An online retailer in the UK has started to take pre-orders on Intel’s upcoming Coffee Lake CPUs, specifically the socketed 'S' parts for desktop computers. As reported previously, the new processors will have more cores than their direct predecessors, but if the published pre-order prices are correct (and are not inflated because of their pre-order nature) then Intel’s new chips will also have higher MSRPs than the company’s existing products.

Lambda-Tek, the UK retailer, is currently taking pre-orders on six Coffee Lake CPUs which are expected to hit the market in the coming weeks. The CPUs in question are the Core i7-8700K, the Core i7-8700, the Core i5-8600K, the Core i5-8400, the Core i3-8350K, and the Core i3-8100. Each segment will get an upgrade over the previous generation in core counts: the Core i7 parts will run in a 6C/12T configuration, the Core i5 parts will be 6C/6T, and the Core i3 parts will be 4C/4T (similar to the old Core i5). The flip side of this is that, if data from the retailer is correct, each element of the stack will cost quite a bit more than their direct predecessors.

For example, the store charges nearly £354 for the Core i7-8700K, which converted to USD (and without tax) equals to around $400. This will be a substantial uptick in cost over the $340 that the Core i7-7700K retails for today. $400 may be too high for Intel's top mainstream CPU, as Intel sells its six-core Core i7-7800X for $375. The HEDT requires a more expensive X299 motherboard and an appropriate DRAM kit, but might have an overall build cost similar to the $400 part.

The new quad-core Core i3 products will also get more expensive than their predecessors, with the calculated US price taken from the UK retailer coming to nearly $200 for the Core i3-8350K, up from $180. The per-core price will drop, which is perhaps not surprising, but the alleged price hike would put the Core i3 SKUs deeper into the Core i5 territory (the Core i3-7350K is already in the $190 ballpark), which will make it harder for many people to choose between different new i3 and older i5 models.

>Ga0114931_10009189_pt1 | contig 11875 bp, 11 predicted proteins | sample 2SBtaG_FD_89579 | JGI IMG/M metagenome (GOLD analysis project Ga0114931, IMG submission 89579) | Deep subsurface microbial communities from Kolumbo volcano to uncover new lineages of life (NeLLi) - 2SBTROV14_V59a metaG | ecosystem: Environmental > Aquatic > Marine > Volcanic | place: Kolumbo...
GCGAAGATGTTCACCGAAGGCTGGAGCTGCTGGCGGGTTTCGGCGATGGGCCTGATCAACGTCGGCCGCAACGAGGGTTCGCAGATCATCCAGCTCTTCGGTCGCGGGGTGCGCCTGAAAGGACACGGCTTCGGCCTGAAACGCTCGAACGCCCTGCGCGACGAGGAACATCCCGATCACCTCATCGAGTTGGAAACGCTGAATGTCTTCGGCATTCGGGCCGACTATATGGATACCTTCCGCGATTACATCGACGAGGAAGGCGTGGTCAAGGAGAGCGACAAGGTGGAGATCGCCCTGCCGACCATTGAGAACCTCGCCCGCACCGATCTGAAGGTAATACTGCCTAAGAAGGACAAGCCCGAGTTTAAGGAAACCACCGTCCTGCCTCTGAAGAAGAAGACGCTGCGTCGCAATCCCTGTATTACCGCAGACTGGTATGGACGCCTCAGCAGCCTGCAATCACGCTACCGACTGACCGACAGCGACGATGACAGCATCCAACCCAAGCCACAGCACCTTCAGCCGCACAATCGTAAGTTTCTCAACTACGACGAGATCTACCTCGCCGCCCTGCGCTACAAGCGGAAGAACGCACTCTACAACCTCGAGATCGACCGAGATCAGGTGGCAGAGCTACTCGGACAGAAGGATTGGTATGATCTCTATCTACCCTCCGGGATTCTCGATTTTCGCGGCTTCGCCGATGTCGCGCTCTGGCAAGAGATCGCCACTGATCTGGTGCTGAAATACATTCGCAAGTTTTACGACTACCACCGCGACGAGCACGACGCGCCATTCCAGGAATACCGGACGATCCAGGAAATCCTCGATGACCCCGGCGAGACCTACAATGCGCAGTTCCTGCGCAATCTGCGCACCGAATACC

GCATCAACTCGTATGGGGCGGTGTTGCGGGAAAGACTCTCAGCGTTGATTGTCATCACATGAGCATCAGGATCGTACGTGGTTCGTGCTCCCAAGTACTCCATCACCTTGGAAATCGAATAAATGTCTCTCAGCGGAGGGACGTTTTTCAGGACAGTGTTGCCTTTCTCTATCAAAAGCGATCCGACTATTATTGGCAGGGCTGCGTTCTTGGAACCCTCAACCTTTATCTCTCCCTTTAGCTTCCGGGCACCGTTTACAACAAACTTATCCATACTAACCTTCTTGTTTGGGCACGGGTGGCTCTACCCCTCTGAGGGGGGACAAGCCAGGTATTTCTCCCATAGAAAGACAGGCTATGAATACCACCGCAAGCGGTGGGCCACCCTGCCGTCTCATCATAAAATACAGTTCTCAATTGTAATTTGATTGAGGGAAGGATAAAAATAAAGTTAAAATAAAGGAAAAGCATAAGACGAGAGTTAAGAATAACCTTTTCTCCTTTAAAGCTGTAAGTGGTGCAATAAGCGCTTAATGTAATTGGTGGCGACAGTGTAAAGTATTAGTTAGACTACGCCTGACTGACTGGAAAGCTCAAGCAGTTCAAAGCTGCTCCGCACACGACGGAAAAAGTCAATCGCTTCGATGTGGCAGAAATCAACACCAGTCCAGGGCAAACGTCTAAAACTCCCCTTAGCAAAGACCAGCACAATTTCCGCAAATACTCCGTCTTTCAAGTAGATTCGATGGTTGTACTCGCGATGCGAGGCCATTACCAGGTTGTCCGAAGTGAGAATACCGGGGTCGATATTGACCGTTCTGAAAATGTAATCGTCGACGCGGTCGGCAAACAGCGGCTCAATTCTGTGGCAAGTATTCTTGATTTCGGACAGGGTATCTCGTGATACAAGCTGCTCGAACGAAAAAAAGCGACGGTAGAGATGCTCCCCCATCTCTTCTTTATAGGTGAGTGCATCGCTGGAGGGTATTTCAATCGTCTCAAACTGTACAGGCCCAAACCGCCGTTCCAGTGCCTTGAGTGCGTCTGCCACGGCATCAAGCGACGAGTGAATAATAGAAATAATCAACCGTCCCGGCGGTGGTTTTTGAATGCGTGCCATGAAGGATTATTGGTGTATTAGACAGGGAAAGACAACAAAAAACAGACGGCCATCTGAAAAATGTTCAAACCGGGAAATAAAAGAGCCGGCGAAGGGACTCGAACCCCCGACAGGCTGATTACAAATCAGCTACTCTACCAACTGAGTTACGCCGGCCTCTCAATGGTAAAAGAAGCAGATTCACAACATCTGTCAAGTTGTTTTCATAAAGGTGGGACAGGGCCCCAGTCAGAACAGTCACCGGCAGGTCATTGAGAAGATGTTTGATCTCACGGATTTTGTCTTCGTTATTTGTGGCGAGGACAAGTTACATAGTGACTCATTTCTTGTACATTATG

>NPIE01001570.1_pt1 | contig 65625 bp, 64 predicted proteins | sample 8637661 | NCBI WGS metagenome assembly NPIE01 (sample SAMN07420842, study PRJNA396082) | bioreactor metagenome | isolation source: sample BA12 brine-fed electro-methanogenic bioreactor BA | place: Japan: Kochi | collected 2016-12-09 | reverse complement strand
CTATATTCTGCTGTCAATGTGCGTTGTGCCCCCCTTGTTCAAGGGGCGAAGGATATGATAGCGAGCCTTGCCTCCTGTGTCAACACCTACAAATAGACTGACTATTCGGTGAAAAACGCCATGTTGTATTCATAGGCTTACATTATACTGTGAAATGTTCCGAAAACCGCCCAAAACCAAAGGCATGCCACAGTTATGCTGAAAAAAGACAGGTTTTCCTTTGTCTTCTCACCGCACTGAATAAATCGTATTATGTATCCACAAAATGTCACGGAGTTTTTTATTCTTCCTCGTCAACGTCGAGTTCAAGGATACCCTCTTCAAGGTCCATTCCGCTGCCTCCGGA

Prices of Contemporary Mainstream CPUs from Intel
  Cores/
Threads
Base Freq.** UK
(inc tax)*
US
(no tax)
Intel
MSRP
Price per Core
Coffee Lake-S CPUs
i7-8700K 6/12 3.8 GHz £353.86 $400 n/a $66.70
i7-8700 6/12 3.2 GHz £298.52 $338 $56.30
i5-8600K 6/6 3.6 GHz £250.50 $284 $47.30
i5-8400 6/6 2.8 GHz £177.40 $201 $33.50
i3-8350K 4/4 4.0 GHz £174.35 $197 $49.25
i3-8100 4/4 3.6 GHz £115.45 $130 $32.50
Kaby Lake-S CPUs
i7-7700K 4/8 4.2 GHz £312.95 $354 $339 $88.50
i5-7600K 4/4 3.8 GHz £213.18 $241 $242 $60.20
i5-7400 4/4 3.0 GHz £166.49 $188 $182 $47.00
i3-7350K 2/4 4.2 GHz £162.06 $183 $168 $91.50
i3-7100 2/4 3.9 GHz £105.88 $120 $117 $60.00
High-End Desktop CPUs
i9-7920X 12/24 2.9 GHz £1109.40 $1255 $1189 $104.50
i9-7900X 10/20 3.3 GHz £958.36 $1084 $989 $108.40
i7-7820X 8/16 3.6 GHz £608.21 $688 $589 $86.00
i7-7800X 6/12 3.5 GHz £379.03 $429 $383 $71.50
i7-7740X 4/8 4.3 GHz £304.01 $344 $339 $86.00
i5-7640X 4/4 4.0 GHz £225.32 $255 $242 $63.75

* UK prices, listed online, are always quoted with 20% sales tax included. US prices are typically listed without sales tax due to different tax rates in each state. Most of the world does not have this issue. Our UK prices are all taken from Lambda-Tek, US prices from Amazon on 9/15.
** Speeds of Coffee Lake CPUs have not been directly confirmed by Intel

If the pricing published by the UK retailer is correct, Intel will likely quote increased MSRPs. This would not the first time Intel has hiked prices of its mainstream parts: For example, Intel boosted the price of the Core i7-4770K to $339, up from $313 for the Core i7-3770K in 2013. The company did the same for the Core i5-4670K: it was priced at $242, up from $212 for the Core i5-3570K.

Historical Prices of Intel's Core i7 Mainstream CPUs
  µArch Cores/
Threads
Base Freq. Socket Launch Date Launch Price
i7 870 Lynnfield 4/8 3.6 GHz LGA1156 Q3 2009 $562
i7 860 3.46 GHz $284
i7-2600K SandyBridge 3.4 GHz LGA1155 Q1 2011 $317
i7-3770K Ivy Bridge 3.5 GHz Q2 2012 $313
i7-4770K Haswell 3.5 GHz LGA1150 Q2 2013 $339
i7-4790K 4.0 GHz Q3 2014 $339
i7-6700K Skylake 4.0 GHz LGA1151 Q3 2015 $350
i7-7700K Kaby Lake 4.2 GHz Q1 2017 $339
i7-8700K Coffee Lake 6/12 3.8 GHz* LGA1151 Q4 2017 $400*
Note: *Intel Coffee Lake specifications and prices have not been confirmed.